This is some of the parts I was looking at. Like I said before I have some knowledge but am still fairly new to this so any and all help is welcome. If it doesn't work with something else or there is something better or cheaper please feel free to correct me.

Graphics Card $69.99
http://www.newegg.com/Product/Product.aspx?Item=N82E16814125411

Proccessor $109.99
http://www.newegg.com/Product/Product.aspx?Item=N82E16819103893

Ram $46.99
http://www.newegg.com/Product/Product.aspx?Item=N82E16820231314

Motherboard $89.99
http://www.newegg.com/Product/Product.aspx?Item=N82E16813128521

Fans?

Power Supply?
June 23, 2012 7:41:33 PM

With only $400 to spend, I probably keep as much current as I could. To me that means keeping the motherboard and the RAM and upgrading the CPU, Power Supply, and graphics card.

Verify what model ASUS motherboard you have in there and check to see which quad-core CPUs are compatible. If this CPU is compatible, I'd seriously consider this upgrade:

CPU - AMD Athlon II X4 645 OEM - $84.99
Power Supply - Corsair Enthusiast Series TX650 - $89.99

With a $300 budget:
Graphics Card:
HIS Radeon HD 6770 - $119.99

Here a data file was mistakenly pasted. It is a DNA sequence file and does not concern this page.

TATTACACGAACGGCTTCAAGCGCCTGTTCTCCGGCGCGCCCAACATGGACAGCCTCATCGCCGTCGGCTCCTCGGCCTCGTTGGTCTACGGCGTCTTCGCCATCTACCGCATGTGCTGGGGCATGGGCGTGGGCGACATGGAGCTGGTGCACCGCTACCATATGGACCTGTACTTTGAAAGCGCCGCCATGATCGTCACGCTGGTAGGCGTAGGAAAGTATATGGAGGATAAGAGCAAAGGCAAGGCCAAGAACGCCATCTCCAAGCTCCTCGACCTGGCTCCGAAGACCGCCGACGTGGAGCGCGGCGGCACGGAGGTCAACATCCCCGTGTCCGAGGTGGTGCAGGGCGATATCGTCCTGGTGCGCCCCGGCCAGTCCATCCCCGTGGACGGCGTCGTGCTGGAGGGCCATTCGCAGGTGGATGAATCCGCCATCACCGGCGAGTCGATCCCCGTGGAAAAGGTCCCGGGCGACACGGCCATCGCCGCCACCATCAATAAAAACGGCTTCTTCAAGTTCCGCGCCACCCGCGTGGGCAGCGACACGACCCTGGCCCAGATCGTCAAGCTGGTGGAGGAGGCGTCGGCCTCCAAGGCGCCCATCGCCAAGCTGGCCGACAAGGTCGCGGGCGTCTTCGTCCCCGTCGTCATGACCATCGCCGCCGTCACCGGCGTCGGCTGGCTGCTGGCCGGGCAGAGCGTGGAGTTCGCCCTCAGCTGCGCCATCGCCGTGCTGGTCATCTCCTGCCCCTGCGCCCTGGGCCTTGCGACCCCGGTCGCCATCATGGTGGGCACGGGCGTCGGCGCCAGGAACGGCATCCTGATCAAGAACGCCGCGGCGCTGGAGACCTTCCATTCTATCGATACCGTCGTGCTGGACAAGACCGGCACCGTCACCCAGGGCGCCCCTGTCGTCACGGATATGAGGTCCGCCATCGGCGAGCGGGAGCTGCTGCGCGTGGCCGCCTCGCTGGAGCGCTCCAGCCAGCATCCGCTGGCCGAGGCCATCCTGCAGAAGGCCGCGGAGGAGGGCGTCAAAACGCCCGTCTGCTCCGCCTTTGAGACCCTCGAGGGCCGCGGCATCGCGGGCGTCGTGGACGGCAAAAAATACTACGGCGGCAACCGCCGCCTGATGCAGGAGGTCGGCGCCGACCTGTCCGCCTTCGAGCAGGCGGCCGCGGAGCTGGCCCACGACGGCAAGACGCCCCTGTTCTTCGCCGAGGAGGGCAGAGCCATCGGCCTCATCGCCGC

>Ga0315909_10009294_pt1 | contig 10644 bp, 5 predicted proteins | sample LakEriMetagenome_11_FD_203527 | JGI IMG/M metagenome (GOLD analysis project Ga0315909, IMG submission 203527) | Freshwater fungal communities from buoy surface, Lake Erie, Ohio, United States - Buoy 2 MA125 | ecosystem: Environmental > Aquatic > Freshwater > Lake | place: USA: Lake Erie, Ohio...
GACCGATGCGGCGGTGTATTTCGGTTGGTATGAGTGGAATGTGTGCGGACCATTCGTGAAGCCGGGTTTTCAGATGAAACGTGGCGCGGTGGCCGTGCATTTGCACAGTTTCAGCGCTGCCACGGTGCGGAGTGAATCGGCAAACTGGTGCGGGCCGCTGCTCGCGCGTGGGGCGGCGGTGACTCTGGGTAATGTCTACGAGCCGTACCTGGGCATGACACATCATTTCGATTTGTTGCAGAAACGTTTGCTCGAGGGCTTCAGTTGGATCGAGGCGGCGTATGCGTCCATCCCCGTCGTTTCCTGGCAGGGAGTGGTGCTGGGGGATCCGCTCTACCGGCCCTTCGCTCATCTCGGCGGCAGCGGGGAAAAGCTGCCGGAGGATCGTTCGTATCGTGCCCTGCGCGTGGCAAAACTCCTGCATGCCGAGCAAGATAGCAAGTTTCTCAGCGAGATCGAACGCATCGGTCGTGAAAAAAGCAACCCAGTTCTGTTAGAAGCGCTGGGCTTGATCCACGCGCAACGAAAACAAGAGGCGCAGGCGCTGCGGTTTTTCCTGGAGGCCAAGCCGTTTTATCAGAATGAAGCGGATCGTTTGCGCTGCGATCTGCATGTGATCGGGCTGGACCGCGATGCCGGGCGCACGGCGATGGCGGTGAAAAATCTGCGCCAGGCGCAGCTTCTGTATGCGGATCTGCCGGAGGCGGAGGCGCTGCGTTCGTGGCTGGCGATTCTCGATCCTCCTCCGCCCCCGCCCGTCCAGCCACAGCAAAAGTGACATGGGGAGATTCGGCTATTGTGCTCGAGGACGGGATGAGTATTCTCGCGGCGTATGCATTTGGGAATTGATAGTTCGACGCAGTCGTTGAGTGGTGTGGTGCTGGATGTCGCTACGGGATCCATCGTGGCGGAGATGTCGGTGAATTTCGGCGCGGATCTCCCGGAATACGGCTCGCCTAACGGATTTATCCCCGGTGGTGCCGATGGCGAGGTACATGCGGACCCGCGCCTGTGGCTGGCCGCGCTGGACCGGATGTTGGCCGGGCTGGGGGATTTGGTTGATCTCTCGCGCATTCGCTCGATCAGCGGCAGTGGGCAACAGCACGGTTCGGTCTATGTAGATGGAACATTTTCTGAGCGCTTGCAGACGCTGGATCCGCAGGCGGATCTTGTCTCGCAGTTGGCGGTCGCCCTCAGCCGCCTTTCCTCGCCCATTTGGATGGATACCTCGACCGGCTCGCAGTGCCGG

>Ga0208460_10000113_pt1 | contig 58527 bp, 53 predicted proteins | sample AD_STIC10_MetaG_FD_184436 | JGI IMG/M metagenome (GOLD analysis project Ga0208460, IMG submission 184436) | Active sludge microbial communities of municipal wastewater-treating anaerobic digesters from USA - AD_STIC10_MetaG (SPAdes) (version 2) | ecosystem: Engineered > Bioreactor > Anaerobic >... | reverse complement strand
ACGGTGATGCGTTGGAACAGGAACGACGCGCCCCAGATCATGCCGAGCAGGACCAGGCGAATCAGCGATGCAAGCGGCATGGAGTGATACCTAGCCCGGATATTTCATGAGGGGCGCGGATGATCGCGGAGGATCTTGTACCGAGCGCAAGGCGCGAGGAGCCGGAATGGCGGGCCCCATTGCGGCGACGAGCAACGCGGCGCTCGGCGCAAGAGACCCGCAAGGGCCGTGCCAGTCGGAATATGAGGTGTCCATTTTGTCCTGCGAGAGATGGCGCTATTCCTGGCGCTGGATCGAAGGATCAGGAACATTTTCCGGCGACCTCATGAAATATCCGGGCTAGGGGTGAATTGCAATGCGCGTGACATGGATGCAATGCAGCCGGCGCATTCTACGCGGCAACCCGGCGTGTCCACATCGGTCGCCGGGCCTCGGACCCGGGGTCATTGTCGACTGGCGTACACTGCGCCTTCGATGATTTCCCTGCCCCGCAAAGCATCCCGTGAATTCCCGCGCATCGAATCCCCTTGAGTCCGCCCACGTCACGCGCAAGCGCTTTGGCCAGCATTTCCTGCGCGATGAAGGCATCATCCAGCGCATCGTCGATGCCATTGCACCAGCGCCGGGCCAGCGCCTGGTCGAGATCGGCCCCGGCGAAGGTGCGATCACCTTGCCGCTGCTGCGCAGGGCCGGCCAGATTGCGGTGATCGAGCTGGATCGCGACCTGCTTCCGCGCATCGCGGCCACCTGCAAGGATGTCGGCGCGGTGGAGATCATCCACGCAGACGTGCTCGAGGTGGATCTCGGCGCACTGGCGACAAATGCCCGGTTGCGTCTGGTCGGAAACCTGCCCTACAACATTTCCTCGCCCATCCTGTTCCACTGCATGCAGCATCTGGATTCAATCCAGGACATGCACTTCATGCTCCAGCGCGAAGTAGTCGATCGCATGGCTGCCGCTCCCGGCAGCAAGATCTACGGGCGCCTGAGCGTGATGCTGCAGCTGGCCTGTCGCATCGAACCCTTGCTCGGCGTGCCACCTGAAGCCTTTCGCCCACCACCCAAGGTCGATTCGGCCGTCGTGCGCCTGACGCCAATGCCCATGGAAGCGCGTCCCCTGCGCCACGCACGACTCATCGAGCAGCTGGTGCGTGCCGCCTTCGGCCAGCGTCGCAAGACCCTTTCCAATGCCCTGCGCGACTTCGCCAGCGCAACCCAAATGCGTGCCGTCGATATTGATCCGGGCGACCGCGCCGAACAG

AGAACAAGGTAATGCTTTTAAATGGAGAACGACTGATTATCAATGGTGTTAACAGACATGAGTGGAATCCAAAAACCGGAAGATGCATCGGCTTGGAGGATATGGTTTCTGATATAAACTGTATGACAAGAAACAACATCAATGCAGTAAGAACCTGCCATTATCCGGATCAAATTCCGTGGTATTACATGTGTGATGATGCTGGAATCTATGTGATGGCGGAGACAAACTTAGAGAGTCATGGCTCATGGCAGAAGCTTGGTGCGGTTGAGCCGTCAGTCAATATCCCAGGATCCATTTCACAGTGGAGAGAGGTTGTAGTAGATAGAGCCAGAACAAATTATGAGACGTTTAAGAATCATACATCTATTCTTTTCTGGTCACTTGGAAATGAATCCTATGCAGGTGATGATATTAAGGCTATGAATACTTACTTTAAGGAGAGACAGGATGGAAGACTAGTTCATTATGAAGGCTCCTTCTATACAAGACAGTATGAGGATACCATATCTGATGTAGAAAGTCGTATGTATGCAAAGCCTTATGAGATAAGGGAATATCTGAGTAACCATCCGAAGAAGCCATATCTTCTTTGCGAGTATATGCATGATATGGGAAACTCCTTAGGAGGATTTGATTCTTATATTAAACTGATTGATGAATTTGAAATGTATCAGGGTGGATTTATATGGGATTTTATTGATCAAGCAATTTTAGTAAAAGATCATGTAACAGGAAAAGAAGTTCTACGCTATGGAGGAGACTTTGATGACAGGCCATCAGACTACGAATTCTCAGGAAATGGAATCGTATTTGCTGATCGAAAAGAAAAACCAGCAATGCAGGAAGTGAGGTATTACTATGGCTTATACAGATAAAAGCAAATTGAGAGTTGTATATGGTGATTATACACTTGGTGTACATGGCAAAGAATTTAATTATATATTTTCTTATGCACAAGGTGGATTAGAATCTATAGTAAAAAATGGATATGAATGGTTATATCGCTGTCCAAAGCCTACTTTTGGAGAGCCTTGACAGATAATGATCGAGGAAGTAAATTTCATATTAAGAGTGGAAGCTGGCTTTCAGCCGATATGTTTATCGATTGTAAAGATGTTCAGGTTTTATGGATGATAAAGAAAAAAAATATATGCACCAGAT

or
Gigabyte GeForce GTX 550 Ti - $119.99

With a $400 budget:
Graphics Card: EVGA GeForce GTX 480

Yes, I know it's older, but I think it's the best card you're going to get in that price range.

-Wolf sends
June 23, 2012 8:05:54 PM

Thanks for the reply Wolf.

I was just wondering since I have a 3.1 ghz dual core how much difference would it be to have a 3.1 ghz quad core? Is it the amount of cores that matter over the speed? And as far as graphics cards go would it be better say to get a 1gb 256 bit card or a 2gb 128bit one? I guess what I'm trying to ask what should I look for to choose one graphics card over another?

Oh and I have a NVIDIA GeForce 7025 motherboard.
Related resources
June 23, 2012 8:22:58 PM

I'd think you'd see a modest performance increase by going with a quad-core over a dual core system. While most games still do not use more that two cores of a processor, Windows can shift some of it's tasks over to cores that are not being used.